There are a number of processes and ingredients to enhance the safety of foods. Many of the ingredients are considered “natural” and most processes are environmentally friendly:
Bacteria – Non-pathogenic, lactic acid producing bacteria impede the growth of a wide variety of pathogenic organisms by reducing the pH and competing for available nutrients. However, the lactic acid bacteria can accelerate food spoilage. After all, they are living in and off the food substrate they are protecting.
Viruses – It is believed that all bacteria have a virus that preys exclusively upon it. Scientists believe bacterial viruses outnumber their hosts by at least 1, 000 to one. Due to their unique nature, they attack only specific microbes. Products containing food-pathogen specific viruses are now available and approved in Europe and the U.S.
Disinfecting and Cleaning – Tap water can be converted into a powerful disinfectant and a degreaser if mixed with a small amount of table salt and passed through an electric field to produce hypochlorous acid and sodium hydroxide. So-called electrolyzed water is cheap and effective but does have some limitations.
Ozonated Water – This has been around for decades. Those selling this technology claim that the many issues that plagued this ecologically sound and effective approach to disinfecting surfaces and foods have been addressed.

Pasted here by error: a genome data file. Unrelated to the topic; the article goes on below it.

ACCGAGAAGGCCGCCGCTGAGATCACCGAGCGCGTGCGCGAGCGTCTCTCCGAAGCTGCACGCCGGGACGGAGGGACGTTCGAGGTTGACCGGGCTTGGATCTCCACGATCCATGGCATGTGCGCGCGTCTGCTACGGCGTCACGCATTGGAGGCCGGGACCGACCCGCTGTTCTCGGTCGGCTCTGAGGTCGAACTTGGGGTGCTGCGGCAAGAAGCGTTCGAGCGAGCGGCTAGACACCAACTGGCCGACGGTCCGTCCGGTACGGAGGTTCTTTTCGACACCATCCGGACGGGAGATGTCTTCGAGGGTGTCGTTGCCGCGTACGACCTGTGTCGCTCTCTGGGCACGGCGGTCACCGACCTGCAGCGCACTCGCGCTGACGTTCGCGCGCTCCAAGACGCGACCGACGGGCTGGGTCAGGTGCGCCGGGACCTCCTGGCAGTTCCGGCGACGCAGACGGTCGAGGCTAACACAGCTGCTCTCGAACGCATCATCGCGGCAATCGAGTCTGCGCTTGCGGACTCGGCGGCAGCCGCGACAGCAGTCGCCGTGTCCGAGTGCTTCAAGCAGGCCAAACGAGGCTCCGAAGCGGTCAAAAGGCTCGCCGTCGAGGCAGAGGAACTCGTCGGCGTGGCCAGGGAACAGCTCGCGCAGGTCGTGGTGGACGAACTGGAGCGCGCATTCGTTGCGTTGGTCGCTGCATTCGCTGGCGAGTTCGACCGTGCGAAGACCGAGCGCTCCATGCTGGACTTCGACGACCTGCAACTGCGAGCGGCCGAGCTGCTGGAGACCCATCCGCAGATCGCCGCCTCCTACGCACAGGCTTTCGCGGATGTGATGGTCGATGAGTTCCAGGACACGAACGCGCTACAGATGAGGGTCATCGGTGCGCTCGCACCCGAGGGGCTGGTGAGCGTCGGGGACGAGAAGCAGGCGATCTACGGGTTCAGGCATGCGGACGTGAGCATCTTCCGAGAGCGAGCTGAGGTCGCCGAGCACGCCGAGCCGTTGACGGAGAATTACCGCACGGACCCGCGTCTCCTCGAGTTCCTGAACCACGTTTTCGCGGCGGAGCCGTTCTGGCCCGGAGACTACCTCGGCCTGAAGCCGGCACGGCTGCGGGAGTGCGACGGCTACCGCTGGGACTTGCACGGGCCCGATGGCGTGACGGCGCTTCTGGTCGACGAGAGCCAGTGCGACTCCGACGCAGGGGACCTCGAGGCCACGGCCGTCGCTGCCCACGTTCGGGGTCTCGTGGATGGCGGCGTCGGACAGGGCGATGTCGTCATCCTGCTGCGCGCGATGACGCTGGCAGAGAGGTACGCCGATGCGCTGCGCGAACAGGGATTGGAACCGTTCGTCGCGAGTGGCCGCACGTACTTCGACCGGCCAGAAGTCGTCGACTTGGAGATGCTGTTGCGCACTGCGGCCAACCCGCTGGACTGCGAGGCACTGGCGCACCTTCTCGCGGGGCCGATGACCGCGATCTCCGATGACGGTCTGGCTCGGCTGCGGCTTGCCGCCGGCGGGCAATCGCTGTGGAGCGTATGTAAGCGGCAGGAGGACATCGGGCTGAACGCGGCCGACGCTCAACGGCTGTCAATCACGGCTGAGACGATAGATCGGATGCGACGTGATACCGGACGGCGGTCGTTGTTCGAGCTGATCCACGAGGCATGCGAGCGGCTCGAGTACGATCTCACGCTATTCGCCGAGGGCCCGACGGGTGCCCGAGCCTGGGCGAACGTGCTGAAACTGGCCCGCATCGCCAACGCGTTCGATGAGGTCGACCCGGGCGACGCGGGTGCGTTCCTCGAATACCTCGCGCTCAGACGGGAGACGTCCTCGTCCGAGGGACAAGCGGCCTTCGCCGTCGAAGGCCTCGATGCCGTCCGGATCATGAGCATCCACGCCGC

Nanoparticles – European and U.S. scientists have shown that the metal oxides of magnesium, calcium and zinc, when reduced to particles smaller in size than bacteria, exhibit powerful bactericidal and bacteriostatic effects on a wide variety of food pathogens. The concept is to apply these metals in the form of microdots on the inner surface of food packages.
Irradiation – Although the concepts of irradiating foods with ultra violet light, high-energy electronic beams, X-rays and gamma rays are technologies that have been around for several decades, processors have been reluctant to apply them. However, significant improvements in equipment designs have been made over the years. Their effectiveness and the fact that nothing is added to foods that are treated is appealing at a time when consumer demand for safe food is at an all-time high.
Mechanical – Exposing packaged foods to ultra-high pressures for extended periods of time is a highly effective means of “pasteurizing” foods if the packaging and food can withstand pressures between 58,000 and 87,000 psi. Despite its cost, this technology has been well received around the world.